Directed by: Antony Spina Starring: Alexander Mandrides, Angela Peters, Antony Spina, Mark Wynter Short Film Review by: Darren Tilby
The tragic consequences of mental illness all too often make front-page news, and yet, despite several high-profile deaths in recent years and a slew of ad campaigns, sufferers of mental illness are still stigmatised in the press, and sometimes, even medically; being met with scepticism, ignorance, even hostility.
Sad Little Boy serves as a warning of the intense pain, and sense of abandonment depression instills in those afflicted by it; a thorough, frank and devastating examination of mental illness.
We follow Del (Alexander Mandrides), who – in the midst of a bad break up with his now ex, Carla (Angela Peters) – has been sent home from work early again due to concerns for his health. As Del converses on the phone with best friend Craig (Voiced by Antony Spina), two things are clear:
Firstly, Del is not doing well; having not eaten or slept since being dumped over the phone.
Secondly, Del doesn’t want to inconvenience anybody and is reluctant to ask for help, stating: “...I’m not some stupid, sad little boy…”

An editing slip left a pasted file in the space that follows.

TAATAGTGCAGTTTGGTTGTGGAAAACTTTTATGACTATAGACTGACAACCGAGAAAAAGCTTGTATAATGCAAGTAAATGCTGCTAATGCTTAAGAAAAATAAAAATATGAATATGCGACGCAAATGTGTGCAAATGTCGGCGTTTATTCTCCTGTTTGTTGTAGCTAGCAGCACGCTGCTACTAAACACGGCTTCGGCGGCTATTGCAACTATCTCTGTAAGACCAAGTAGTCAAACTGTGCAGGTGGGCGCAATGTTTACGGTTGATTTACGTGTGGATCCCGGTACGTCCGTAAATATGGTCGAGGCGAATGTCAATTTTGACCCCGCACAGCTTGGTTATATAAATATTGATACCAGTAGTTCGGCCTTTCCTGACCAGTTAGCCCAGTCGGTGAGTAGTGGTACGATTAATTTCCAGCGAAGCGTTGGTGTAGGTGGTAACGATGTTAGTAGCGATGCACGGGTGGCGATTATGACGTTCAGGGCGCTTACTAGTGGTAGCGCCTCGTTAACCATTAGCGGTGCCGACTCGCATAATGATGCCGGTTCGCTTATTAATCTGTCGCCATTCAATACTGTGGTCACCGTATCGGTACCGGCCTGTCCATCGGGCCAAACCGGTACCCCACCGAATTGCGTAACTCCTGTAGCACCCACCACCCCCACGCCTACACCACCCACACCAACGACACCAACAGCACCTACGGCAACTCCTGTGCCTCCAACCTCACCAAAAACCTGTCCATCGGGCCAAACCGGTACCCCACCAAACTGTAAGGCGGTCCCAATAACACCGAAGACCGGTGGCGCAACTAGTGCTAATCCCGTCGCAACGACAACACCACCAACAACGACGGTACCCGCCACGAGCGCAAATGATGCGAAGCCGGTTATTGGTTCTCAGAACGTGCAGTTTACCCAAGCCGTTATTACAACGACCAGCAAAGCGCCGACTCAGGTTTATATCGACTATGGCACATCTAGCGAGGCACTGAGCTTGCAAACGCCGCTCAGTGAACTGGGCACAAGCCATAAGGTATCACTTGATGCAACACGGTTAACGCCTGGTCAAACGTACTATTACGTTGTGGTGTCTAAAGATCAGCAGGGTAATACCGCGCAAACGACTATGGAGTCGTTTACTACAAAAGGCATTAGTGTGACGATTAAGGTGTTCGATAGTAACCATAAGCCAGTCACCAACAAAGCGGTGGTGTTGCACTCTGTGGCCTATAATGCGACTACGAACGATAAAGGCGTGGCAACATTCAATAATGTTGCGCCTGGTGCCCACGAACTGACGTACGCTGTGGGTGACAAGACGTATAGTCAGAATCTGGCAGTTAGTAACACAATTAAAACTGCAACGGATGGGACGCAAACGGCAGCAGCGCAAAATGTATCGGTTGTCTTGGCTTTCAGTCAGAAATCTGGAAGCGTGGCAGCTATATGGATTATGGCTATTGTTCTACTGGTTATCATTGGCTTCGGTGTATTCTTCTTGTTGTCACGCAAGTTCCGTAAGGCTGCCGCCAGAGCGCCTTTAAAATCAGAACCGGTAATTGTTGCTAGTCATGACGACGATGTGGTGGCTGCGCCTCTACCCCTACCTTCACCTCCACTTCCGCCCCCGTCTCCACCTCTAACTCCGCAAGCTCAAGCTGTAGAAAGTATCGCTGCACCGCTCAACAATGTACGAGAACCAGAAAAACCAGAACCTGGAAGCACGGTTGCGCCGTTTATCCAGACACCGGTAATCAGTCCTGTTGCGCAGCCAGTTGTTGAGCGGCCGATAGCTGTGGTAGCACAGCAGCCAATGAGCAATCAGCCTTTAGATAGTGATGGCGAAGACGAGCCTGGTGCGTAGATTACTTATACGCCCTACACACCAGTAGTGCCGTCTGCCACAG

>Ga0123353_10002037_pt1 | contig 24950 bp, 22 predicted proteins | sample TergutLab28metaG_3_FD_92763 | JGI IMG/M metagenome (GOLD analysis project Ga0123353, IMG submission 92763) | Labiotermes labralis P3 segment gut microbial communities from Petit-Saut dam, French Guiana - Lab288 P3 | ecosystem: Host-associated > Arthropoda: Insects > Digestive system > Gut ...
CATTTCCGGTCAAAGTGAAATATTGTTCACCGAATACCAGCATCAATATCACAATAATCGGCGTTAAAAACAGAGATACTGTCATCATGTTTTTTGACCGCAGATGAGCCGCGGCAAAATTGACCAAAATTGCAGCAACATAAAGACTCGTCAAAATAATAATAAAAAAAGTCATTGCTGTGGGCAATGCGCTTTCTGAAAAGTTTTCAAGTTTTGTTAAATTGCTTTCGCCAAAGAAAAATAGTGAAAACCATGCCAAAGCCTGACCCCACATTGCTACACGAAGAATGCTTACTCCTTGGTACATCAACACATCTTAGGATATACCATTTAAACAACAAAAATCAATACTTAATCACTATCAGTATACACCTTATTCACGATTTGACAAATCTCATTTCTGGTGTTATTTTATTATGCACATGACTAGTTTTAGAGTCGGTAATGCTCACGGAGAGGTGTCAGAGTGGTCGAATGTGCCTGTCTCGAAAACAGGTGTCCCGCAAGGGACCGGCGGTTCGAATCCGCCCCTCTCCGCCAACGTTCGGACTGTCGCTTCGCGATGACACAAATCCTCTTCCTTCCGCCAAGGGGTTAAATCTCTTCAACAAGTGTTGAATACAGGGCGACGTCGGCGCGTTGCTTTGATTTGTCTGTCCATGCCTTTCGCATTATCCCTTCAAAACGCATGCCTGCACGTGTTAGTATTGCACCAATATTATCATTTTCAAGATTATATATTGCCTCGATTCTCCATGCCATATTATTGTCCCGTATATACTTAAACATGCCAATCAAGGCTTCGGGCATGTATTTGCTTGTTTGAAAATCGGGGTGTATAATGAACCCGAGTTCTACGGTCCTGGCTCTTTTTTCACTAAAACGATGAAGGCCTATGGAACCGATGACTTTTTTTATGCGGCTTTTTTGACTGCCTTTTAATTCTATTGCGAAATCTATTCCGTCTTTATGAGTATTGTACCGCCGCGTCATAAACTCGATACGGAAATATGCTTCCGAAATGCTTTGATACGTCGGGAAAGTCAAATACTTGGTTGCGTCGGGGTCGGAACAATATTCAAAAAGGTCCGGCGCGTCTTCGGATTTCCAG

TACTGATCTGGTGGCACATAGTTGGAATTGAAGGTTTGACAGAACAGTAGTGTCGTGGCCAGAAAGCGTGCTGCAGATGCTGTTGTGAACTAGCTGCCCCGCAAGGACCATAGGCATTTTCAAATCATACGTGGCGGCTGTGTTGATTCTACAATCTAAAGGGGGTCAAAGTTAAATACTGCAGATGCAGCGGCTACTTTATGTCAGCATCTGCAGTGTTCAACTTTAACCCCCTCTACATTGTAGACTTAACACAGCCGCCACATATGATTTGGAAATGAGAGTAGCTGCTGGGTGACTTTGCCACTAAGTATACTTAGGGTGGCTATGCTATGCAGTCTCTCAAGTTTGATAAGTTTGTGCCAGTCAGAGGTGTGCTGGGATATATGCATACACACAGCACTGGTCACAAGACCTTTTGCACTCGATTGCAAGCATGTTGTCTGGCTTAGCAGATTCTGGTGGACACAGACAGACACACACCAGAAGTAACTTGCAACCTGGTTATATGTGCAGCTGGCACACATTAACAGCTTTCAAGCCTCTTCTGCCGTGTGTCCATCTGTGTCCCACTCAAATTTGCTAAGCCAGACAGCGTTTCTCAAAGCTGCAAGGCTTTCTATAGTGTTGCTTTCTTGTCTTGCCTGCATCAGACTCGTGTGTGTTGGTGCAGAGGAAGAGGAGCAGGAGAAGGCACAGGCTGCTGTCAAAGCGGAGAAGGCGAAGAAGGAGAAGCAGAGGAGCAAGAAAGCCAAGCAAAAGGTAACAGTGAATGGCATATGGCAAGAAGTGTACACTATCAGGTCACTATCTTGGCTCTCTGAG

This sort of response is typical for those with depression and is a recurring theme throughout the film; being handled here with real nous. Asking for help is one of the most important steps to recovery, as well as one of the hardest things to do, so it’s really great to see a film frankly, but respectfully broach this tricky subject.
Tonally, the film plays out like a horror; an expertly crafted dark, suffocating atmosphere of looming abandonment, with Del being tormented by an unforeseen malevolent force, rapidly slipping into madness as he begins to fall apart (beautifully visualised by the slow-motion shattering of a wine bottle), arguing fiercely with himself in scenes reminiscent of those with Golem in The Lord of the Rings films.
The film creates its horror movie ambience through the skilful use of sound, framing and editing: the low droning hum of the film's understated soundtrack, coupled with a clever use of silence and sharply cut editing, builds tension and creates an environment where every minute seems to stretch on for hours, whilst framing seemingly mundane objects (a gate, a picture frame) in an uneven and crooked manner and bathing the scene in a dull, muted blue lustre gives Del's house a palpable sense of desertion; mirroring his psyche.
Sad Little Boy is a difficult film to watch, but for all the right reasons. Its brutally honest approach to an incredibly sensitive subject and dour atmosphere may well be enough to turn some people away, but if you stick with it, I promise it's worth it. If you had to pick faults, they can be found, but there's nothing considerable here and certainly nothing immersion breaking. A thoroughly educational and important piece of filmmaking.